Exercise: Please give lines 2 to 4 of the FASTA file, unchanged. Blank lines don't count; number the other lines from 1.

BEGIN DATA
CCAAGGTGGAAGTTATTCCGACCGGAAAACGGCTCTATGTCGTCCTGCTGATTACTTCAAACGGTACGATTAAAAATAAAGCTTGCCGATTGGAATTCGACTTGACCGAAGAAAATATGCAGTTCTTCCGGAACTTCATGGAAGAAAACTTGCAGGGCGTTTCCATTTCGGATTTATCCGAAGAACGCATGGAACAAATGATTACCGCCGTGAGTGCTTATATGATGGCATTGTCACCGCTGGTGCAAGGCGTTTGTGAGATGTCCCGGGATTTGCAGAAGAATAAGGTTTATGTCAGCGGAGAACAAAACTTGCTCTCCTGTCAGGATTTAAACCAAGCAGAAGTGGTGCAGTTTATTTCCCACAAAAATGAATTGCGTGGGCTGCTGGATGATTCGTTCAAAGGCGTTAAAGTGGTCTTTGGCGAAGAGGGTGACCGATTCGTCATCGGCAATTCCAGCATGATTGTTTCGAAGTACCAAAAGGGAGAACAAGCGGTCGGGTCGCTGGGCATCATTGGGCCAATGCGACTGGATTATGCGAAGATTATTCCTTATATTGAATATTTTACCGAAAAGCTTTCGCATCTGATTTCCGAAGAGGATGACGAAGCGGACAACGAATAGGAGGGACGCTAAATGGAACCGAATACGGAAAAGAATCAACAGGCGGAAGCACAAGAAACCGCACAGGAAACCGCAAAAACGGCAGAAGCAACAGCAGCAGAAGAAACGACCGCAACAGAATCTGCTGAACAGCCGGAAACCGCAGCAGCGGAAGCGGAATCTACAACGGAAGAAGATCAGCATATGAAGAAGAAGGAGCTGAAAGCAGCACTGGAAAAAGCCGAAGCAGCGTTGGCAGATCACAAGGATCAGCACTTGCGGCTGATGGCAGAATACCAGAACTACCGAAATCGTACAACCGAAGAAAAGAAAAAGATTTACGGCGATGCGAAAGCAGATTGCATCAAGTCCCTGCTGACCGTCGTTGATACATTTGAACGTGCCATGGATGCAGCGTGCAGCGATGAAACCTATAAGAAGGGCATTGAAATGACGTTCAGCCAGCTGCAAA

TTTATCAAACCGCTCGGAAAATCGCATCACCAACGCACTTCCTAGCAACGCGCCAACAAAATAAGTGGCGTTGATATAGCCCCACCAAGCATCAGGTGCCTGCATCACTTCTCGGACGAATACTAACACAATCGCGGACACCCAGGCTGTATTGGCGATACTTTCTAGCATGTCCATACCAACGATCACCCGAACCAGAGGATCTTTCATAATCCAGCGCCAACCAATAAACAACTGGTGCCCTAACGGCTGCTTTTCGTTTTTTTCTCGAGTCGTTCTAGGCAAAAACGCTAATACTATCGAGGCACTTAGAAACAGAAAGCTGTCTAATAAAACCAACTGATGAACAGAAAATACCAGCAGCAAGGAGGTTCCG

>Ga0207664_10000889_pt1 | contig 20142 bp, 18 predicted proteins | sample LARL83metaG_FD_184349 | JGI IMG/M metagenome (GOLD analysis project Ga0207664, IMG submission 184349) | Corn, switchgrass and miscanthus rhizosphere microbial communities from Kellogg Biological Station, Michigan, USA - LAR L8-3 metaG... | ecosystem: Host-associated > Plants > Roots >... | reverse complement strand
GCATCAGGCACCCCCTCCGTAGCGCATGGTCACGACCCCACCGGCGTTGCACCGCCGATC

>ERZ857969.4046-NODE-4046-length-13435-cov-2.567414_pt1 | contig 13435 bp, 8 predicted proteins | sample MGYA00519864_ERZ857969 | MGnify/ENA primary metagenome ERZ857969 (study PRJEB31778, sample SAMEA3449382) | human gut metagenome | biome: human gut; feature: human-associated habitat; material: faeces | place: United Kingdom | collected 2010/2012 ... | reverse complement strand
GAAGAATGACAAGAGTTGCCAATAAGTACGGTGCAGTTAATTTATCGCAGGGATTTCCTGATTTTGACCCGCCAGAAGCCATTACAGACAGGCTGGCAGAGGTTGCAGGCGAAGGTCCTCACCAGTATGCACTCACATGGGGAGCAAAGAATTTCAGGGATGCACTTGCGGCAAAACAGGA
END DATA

TTTATCAAACCGCTCGGAAAATCGCATCACCAACGCACTTCCTAGCAACGCGCCAACAAAATAAGTGGCGTTGATATAGCCCCACCAAGCATCAGGTGCCTGCATCACTTCTCGGACGAATACTAACACAATCGCGGACACCCAGGCTGTATTGGCGATACTTTCTAGCATGTCCATACCAACGATCACCCGAACCAGAGGATCTTTCATAATCCAGCGCCAACCAATAAACAACTGGTGCCCTAACGGCTGCTTTTCGTTTTTTTCTCGAGTCGTTCTAGGCAAAAACGCTAATACTATCGAGGCACTTAGAAACAGAAAGCTGTCTAATAAAACCAACTGATGAACAGAAAATACCAGCAGCAAGGAGGTTCCG

>Ga0207664_10000889_pt1 | contig 20142 bp, 18 predicted proteins | sample LARL83metaG_FD_184349 | JGI IMG/M metagenome (GOLD analysis project Ga0207664, IMG submission 184349) | Corn, switchgrass and miscanthus rhizosphere microbial communities from Kellogg Biological Station, Michigan, USA - LAR L8-3 metaG... | ecosystem: Host-associated > Plants > Roots >... | reverse complement strand
GCATCAGGCACCCCCTCCGTAGCGCATGGTCACGACCCCACCGGCGTTGCACCGCCGATC